Some people might think that Matt Hasselbeck became a Pro Bowl quarterback and played in the Super Bowl just because of his athletic ability and that of his teammates. Others might think a mentor, like Coach Mike Homgren, might have helped lead Hasselbeck to greatness. Not many may know, however, the part a leper in Jamaica led to the success of Hasselbeck.
Matt Hasselbeck became the Seattle Seahawks all-time highest rated passer at 86.6%. He passed Dave Kreig’s percentage of 82.3 and has 1,342 completions in 2,205 attempts for 15,924 yards, 96 touchdowns, and 57 interceptions. He may have had greater success, but in 2003-2004 his receivers dropped a large number of passes, including a pass to Bobby Engram in the end zone in a 2004 Wild Card game, in a 27-20 loss to the St. Louis Rams. In 2005 he was the highest rated passer in the NFC and led his team to its only Super Bowl appearance, in Super Bowl XL, losing 21-10 to Pittsburgh.
Not many know of Matt Hasselbeck’s mission trip to Jamaica, ten years ago, when he was a sophomore at Boston College, or the impact a man who had lost his fingers, nose, and sight to leprosy had on him.
The Seattle Seahawk quarterback went on the trip and came back a different man. He went to Riverton City, a shanty town built on a garbage dump. He worked for several days in a home for elderly lepers. Matt Hasselbeck cleaned, scraped, and painted a bathroom in the home. Often, in the evenings, he joined the lepers after a day’s work for song and worship. It was there that he met George McVee, the man disfigured by leprosy.
Hasselbeck said it was difficult to look at McVee, whose leprosy was worse than anyone else’s. The quarterback said he is ashamed to admit that he did not want to sit next to McVee.
“His leprosy was so much worse than everyone else’s,” Hasselbeck recalled in an interview recorded on the website, www.sportsspectrm.com. “They said it wasn’t contagious…I didn’t know.”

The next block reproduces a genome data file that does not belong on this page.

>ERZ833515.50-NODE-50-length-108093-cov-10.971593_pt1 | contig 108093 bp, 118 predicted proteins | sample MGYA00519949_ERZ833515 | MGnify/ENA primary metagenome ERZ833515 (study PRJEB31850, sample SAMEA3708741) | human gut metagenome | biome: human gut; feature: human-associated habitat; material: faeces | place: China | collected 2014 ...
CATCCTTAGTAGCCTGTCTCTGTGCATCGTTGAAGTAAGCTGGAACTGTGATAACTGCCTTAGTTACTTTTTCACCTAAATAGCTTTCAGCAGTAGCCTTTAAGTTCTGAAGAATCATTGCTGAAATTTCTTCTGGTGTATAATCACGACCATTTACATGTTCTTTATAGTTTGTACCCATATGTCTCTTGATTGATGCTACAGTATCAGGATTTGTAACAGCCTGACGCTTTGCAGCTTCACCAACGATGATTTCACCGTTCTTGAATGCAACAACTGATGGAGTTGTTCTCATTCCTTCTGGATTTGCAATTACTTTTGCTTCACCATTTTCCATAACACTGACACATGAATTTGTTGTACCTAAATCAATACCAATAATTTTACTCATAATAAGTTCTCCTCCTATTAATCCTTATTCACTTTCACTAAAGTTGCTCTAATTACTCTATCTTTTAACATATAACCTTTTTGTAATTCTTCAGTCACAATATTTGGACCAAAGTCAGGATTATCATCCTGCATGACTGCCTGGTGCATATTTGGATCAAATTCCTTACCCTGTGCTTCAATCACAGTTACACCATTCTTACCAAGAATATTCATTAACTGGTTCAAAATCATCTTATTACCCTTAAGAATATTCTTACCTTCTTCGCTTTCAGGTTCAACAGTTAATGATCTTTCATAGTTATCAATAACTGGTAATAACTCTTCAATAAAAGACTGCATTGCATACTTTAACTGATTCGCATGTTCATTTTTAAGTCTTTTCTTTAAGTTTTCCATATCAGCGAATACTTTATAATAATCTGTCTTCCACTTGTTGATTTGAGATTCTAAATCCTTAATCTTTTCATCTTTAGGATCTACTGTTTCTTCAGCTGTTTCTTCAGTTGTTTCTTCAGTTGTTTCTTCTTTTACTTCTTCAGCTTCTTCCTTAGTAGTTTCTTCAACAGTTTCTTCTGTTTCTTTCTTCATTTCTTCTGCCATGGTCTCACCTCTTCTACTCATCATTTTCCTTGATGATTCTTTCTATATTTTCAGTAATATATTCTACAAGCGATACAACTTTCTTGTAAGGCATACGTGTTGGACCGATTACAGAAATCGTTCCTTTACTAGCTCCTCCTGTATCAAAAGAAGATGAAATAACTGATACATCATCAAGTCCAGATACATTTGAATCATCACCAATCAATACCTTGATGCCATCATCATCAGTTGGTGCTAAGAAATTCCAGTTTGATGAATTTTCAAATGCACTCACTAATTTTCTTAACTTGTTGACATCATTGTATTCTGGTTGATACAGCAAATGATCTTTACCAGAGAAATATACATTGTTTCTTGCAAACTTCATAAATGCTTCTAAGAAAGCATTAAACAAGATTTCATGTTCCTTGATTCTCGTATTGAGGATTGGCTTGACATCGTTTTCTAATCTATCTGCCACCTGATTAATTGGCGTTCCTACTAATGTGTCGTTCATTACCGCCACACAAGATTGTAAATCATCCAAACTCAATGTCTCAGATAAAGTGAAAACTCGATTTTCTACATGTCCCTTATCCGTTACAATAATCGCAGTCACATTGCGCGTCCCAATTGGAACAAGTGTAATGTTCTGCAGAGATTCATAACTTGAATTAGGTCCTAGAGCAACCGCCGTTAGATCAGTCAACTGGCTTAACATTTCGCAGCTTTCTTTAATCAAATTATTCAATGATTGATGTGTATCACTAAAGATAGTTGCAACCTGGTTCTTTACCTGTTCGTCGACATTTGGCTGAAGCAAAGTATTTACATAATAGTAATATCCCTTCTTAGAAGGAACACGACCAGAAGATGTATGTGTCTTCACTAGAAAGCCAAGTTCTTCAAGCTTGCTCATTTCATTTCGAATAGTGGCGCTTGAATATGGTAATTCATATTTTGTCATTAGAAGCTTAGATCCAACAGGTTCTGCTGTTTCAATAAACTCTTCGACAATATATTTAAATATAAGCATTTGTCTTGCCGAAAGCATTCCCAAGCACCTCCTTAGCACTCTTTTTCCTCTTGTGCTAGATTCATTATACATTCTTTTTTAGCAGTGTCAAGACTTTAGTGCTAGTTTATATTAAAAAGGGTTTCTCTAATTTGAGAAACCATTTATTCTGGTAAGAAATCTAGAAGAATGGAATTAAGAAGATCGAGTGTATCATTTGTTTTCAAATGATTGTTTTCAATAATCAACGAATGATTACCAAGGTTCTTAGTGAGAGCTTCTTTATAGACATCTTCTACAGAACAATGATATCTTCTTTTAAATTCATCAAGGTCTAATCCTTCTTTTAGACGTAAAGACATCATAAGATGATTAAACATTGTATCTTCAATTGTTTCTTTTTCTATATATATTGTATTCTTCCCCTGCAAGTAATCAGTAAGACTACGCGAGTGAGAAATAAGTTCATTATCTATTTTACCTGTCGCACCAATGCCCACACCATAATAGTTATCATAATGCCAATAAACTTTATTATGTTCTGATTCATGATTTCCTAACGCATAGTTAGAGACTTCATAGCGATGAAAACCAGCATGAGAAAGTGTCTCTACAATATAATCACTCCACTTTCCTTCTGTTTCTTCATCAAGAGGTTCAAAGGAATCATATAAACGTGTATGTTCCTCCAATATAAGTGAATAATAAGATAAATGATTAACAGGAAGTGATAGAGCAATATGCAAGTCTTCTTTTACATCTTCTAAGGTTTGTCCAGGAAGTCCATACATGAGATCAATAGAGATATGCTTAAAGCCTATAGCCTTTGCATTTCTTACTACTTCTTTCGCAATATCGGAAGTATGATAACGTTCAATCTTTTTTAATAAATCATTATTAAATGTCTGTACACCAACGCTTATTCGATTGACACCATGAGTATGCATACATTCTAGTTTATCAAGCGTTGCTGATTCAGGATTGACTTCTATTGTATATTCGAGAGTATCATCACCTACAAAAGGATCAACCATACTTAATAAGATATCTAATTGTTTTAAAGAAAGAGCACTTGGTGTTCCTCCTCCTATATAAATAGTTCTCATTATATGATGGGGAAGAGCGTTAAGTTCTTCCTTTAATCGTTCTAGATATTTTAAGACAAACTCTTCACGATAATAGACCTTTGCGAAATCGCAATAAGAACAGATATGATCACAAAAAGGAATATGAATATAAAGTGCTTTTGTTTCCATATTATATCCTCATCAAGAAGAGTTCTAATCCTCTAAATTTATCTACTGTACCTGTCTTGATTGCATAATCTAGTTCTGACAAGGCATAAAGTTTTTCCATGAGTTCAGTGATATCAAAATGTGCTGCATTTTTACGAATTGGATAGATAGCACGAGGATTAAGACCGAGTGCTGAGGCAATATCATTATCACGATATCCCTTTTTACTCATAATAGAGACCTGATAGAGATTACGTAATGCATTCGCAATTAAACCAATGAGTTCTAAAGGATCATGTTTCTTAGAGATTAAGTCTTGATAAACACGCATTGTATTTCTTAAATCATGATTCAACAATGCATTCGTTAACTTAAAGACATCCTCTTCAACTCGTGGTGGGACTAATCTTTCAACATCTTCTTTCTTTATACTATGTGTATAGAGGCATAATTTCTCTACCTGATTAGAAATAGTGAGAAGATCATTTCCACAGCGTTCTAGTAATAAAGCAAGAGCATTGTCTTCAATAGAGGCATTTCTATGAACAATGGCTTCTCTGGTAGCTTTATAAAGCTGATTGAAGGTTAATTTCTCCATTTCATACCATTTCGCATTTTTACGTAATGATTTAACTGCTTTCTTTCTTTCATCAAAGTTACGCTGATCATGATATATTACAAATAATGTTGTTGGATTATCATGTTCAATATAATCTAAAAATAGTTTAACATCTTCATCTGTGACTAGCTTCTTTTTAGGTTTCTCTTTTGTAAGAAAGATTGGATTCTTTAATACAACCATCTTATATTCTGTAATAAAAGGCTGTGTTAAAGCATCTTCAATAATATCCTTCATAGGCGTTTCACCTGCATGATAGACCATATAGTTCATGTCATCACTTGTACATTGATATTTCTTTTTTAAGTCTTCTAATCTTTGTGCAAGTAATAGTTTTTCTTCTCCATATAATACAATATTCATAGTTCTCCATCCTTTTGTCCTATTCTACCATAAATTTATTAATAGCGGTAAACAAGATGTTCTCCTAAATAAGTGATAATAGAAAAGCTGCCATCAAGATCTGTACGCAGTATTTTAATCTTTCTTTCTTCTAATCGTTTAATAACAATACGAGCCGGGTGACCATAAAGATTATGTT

Matt Hasselbeck recalled McVee recited long passages from the Bible and poems he had written. He recalled McVee repeatedly saying, “Thank you, Jesus” for the good things in his life
He recalled wondering what the people born into “poverty” and “poor health” had to be thankful for. Many of the people lived in homes with tin roofs, with no running water, and no electricity. Hasselbeck shared a shanty with a mother, her grandmother, and the mother’s sons, ages 10 and 22.
While in Jamaica, Hasselbeck saw a mother carrying her four-year-old dead son, who had fallen into a latrine covered with sewage, toward a school, while crying for help. A nurse unsuccessfully tried to revive the boy. Hasselbeck vomited at what he had seen. Later that night, as people in the village reflected on the tragedy, there wasn’t a dry eye to be found.
What happened in Jamaica also affected Matt Hasselbeck physically. A month after returning to Boston, he was hospitalized with Hepatitis A, which he had probably gotten from drinking the water in Jamaica. He was jaundiced, with yellow skin and eyes, and his weight dropped from 215 to 185. His 100 teammates had to get shots to protect themselves.
Hasselbeck said he never wondered why he had to get sick. His mind went back the lepers he had met in Jamaica and realized others had to deal with situations worse than his. He prayed and told God he had not used his health and abilities to the fullest and that he would from then on, once he got better. He promised himself he would always push himself to the fullest.
Matt Hasselbeck said that after that incident and recalling the leper in Jamaica, he played from then on “for the Person who created me.” He went from being a backup in college to being a starter on a Super Bowl team. You never know what might inspire a professional athlete.